Common Ways Workers End Up Working Off The Clock
The phrase working off the clock refers to work that an employee does that is not directly compensated and is not tallied as part of an employee’s weekly hours, meaning it can lead to unpaid overtime. If an employer is requiring you to work, they are required to compensate you for your work under the law.
If your employer has asked you and your coworkers to work off the clock, it could be a wage violation. Extra hours that are unpaid should not be permitted. You have a right to be compensated for your work. Talk to a Columbus employment attorney today.
Types of Tasks that May Happen off the Clock
Just as there can be a variety of duties depending on what job you have, there are many different ways individuals find themselves working off the clock. This can happen within a workplace or offsite.
Off the clock work could include one or more of the following:
- Not being paid for prep work. This could include loading trucks before a day of deliveries or setting the tables in a restaurant before the business opens.
- Failure to pay for work after a shift. If a worker is required to clean up after a business closes or bring materials to another worksite.
- Unpaid office work. Administrative duties such as paperwork, meetings, filing, taking phone calls, and accounting done when a worker is on their off hours.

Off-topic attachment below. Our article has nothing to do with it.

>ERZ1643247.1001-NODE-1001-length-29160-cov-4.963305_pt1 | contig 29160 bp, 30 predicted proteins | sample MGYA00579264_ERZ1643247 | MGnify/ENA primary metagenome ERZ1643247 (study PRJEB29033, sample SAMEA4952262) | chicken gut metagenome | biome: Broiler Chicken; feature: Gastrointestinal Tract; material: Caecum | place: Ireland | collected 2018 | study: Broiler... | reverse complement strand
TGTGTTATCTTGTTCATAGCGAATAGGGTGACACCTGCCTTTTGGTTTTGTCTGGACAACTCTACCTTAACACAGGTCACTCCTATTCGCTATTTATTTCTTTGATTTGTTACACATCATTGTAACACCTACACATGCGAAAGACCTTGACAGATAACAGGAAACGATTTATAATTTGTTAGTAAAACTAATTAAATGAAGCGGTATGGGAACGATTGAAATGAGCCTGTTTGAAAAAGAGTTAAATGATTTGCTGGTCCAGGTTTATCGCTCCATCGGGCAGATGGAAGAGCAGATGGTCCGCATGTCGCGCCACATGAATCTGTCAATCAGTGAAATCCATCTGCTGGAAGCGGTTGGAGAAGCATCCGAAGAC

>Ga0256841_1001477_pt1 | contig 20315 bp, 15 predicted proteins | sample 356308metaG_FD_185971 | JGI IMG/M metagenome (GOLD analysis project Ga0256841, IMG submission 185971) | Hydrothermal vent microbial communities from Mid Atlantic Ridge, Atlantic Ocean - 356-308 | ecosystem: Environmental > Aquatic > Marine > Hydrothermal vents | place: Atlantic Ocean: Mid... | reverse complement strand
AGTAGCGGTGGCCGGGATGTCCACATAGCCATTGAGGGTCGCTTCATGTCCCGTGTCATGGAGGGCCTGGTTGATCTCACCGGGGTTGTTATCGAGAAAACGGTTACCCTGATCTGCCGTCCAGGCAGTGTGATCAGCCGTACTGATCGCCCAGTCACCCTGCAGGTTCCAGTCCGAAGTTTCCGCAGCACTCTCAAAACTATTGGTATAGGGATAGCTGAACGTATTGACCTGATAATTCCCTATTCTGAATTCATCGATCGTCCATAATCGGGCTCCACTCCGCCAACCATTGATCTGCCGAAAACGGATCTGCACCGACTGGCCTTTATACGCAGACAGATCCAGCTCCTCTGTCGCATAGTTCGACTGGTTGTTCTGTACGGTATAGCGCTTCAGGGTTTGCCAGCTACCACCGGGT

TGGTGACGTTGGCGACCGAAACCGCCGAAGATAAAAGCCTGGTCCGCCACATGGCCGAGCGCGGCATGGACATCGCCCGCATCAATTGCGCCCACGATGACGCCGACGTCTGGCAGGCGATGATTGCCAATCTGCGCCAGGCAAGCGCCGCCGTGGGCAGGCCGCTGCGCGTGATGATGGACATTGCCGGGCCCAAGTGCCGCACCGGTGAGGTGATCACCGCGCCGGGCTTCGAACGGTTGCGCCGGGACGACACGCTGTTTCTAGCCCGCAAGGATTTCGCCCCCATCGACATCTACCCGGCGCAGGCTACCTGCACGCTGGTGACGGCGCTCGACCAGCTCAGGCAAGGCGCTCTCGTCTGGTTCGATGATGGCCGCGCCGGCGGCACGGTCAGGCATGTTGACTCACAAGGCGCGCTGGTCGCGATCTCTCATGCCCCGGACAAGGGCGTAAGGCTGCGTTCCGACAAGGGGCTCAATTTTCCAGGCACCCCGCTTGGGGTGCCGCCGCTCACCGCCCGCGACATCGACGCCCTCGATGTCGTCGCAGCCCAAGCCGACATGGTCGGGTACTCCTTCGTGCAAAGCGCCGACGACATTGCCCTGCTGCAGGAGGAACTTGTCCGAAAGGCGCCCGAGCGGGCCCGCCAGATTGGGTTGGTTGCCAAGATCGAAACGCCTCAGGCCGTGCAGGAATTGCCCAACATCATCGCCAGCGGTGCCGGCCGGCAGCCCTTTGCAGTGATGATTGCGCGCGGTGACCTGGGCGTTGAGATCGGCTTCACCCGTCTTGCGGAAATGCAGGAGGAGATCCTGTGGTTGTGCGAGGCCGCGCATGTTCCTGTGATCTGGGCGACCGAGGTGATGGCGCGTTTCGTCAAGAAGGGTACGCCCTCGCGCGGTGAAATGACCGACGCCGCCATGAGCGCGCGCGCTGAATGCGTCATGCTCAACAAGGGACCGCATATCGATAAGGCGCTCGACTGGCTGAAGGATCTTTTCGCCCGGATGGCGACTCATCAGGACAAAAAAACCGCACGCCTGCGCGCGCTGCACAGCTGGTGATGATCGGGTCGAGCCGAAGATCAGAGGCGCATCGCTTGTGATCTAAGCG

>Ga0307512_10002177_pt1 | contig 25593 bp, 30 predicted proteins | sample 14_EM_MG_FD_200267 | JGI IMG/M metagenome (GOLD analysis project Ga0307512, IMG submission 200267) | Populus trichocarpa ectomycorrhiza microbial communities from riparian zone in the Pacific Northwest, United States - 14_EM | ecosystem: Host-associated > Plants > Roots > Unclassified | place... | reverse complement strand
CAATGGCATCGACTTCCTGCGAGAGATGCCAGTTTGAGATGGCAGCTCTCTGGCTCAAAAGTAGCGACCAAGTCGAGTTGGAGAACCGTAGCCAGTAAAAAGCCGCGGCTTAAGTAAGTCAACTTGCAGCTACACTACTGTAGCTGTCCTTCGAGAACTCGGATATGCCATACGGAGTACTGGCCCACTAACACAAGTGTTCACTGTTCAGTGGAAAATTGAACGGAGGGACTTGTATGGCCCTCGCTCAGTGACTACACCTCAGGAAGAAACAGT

- Reworking project. Times when an employer wants a worker to redo past mistakes or refresh a project without compensation.
- Travel time. If a person has to travel during the workday they should be paid for that time.
- Unpaid breaks. Making unfair deductions on paychecks for breaks.
- Mandatory meetings. When work gatherings are mandatory and benefit the employer, employees should be paid their full wage while in attendance.
When off the clock work is required, there is the possibility that the employer is doing something illegal.
How to Recover Back Wages
Filing a complaint could be a path to recovering back wages for off the clock work. A Columbus employment attorney can help. When illegal wrongdoing is proven, employees may be able to secure back wages for unpaid work, including work hours and overtime hours. Typically, the back pay compensation can go back three years. But each situation is unique and it is important you talk about the details of your circumstance with an experienced lawyer.
Laws, on a federal and state level, protect workers. When employers have withheld wages and do not have a clear, legal reason for doing so, compensation could be possible. When you are in the right, it is even possible to have the wrongdoing party pay all of the legal costs associated with bringing the dispute forward.
Is off the clock work the norm at your Ohio workplace? Contact the lawyers at Coffman Legal LLC today. We are strong and committed advocates for all Ohio workers and use our experience and knowledge to help you. Call 614-949-1181 for a free and confidential consultation.